Where Matt Taibbi’s Griftopia causes dangerous spikes in blood pressure, this book is written in such a way that the reader finds himself bemused rather than angered. It is as if the reader has been lulled by his vantage as a mere spectator, rather than victim. Similarly, the locales involved are shown nearly as bystanders to the economic train wreck.
I appreciate the novel approach of introducing each locale almost as a travel writer. Indeed, he even coins a phrase for it: “financial disaster tourism.” He begins each chapter with a description of the local character, then proceeds to implicate its contribution to the situation. From Iceland’s peculiar gender segregation to Greece’s pervasive tax evasion to institutionalized gelding of tax collection ability in California, Lewis uses the narrative of the disinterested party to take his audience beneath overt causation and into the deeper subtext.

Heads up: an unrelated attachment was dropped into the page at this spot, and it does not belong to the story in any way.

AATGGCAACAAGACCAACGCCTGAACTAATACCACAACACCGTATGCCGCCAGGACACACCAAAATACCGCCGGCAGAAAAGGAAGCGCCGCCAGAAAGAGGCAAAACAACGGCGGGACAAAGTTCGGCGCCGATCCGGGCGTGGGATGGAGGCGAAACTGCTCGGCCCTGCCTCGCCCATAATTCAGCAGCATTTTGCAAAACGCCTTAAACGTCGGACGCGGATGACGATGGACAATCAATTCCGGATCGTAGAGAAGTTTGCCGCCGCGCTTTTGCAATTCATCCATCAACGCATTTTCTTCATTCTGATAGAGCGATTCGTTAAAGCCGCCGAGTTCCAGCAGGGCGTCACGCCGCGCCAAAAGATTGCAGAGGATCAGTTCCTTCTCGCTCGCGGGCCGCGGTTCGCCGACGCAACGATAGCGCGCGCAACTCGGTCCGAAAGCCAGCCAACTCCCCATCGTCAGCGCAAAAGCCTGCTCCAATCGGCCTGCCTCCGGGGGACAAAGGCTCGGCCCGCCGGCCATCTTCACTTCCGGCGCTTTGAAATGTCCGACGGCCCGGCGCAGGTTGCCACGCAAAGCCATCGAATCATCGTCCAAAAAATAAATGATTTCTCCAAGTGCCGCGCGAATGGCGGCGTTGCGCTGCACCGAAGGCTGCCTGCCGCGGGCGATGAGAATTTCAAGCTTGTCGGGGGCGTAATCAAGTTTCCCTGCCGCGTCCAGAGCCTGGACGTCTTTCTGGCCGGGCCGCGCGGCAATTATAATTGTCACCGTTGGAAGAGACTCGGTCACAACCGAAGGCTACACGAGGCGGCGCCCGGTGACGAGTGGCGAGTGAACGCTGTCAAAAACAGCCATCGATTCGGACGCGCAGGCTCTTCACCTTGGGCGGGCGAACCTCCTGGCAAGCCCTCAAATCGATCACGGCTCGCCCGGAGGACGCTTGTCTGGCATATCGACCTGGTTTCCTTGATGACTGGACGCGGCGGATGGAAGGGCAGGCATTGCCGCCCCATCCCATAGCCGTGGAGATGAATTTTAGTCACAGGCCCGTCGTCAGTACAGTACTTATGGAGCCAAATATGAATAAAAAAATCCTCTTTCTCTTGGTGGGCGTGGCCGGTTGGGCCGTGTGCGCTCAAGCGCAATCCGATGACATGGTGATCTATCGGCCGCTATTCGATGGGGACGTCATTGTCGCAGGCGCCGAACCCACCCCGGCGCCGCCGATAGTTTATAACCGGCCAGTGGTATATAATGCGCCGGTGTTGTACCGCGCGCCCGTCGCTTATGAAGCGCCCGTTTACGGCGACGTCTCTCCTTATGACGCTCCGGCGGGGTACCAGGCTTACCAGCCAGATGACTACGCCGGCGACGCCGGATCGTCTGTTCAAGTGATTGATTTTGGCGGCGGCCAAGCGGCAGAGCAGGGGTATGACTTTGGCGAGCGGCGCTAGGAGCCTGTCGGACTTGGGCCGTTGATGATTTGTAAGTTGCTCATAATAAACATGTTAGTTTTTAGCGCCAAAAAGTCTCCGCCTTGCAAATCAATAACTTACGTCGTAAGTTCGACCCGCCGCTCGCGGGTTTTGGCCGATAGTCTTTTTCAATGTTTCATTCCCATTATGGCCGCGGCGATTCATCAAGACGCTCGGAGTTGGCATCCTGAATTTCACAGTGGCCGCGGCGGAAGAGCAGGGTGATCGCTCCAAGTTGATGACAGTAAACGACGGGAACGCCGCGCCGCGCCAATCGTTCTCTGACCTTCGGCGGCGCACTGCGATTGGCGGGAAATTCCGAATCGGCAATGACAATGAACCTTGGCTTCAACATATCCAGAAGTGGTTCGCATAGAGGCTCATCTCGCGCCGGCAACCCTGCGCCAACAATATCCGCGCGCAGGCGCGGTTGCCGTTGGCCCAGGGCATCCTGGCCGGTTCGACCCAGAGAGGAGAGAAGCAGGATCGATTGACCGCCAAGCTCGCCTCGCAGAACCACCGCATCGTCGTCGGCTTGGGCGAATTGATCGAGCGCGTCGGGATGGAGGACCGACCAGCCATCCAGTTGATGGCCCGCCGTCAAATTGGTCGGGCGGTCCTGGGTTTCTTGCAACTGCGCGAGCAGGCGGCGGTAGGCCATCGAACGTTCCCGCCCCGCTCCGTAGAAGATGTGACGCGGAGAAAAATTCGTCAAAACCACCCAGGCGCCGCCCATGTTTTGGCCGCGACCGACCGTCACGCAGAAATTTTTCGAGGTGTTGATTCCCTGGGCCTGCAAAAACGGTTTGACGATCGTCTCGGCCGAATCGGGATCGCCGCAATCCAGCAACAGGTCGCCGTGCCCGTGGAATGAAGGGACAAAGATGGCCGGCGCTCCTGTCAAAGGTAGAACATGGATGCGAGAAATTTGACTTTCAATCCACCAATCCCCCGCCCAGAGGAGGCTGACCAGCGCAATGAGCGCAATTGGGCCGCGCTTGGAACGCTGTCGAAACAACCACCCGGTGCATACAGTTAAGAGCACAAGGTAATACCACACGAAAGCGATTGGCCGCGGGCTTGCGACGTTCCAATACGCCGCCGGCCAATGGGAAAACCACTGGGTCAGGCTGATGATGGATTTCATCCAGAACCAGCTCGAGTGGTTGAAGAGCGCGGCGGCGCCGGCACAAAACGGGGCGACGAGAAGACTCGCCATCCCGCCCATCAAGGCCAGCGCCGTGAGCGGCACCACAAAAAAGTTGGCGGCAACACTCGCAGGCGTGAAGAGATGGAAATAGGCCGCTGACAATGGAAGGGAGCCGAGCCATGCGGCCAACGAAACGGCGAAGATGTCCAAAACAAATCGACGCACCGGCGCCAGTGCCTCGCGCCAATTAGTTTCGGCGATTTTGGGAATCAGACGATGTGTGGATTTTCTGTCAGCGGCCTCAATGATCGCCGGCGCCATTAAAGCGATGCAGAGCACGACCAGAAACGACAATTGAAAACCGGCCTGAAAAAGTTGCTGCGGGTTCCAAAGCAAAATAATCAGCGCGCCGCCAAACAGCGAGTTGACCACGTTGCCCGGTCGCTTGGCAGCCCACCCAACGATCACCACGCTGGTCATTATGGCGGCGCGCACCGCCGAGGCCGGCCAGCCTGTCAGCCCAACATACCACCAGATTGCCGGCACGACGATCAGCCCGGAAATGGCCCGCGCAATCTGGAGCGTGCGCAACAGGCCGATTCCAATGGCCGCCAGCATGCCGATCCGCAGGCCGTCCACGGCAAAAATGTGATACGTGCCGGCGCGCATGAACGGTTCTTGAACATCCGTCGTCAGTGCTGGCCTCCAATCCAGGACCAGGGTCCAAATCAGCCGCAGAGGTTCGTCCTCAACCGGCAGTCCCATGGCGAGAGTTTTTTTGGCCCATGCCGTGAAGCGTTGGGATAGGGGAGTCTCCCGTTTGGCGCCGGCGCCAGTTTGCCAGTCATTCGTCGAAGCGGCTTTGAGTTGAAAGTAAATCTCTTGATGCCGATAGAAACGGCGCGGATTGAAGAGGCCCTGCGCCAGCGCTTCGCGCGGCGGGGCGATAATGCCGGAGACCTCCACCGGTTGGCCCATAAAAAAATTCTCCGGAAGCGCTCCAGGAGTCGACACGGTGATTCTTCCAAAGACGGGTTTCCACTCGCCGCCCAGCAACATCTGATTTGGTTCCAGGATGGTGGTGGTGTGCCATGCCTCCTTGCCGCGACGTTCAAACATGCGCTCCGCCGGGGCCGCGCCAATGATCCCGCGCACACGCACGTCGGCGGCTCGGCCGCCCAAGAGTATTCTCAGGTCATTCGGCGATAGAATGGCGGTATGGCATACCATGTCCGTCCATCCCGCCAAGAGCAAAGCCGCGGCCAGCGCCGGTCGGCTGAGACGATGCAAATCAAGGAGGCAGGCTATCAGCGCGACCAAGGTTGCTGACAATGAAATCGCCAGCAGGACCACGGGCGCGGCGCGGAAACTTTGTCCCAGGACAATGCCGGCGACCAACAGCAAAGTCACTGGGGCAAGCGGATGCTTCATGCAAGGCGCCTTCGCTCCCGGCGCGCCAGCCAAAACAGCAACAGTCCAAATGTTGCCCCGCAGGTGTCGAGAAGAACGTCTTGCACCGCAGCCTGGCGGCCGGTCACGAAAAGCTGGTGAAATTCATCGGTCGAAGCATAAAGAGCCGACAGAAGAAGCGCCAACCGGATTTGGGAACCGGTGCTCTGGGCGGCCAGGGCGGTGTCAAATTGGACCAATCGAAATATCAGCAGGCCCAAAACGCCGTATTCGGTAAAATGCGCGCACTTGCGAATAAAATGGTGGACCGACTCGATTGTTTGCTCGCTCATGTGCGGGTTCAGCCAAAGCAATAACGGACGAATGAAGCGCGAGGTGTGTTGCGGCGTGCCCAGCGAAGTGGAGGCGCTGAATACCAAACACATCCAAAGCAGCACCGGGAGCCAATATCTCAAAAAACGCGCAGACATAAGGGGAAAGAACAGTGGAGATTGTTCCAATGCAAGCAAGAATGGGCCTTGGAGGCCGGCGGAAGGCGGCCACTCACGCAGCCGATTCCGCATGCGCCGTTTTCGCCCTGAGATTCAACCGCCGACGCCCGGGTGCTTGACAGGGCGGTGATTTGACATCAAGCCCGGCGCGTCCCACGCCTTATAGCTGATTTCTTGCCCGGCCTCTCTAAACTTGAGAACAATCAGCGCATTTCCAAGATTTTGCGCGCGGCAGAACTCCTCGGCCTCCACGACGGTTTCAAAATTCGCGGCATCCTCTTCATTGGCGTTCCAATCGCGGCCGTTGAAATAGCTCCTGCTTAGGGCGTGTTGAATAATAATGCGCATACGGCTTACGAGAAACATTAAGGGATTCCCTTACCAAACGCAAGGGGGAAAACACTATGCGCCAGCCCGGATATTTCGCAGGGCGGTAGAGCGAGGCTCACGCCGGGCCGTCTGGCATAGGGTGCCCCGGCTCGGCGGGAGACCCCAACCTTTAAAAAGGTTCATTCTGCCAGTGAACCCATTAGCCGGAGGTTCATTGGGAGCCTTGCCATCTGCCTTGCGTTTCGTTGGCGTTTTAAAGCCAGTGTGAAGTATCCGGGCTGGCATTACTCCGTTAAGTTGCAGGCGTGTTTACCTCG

I have no idea how I even got this book, but I found it fascinating. Presenting the backdrop upon which this tragedy cum farce has been painted leaves the reader with a sense of how the calamity is a patchwork quilt made up of widely disparate participants, most of whom were caught completely by surprise in what should have been obvious.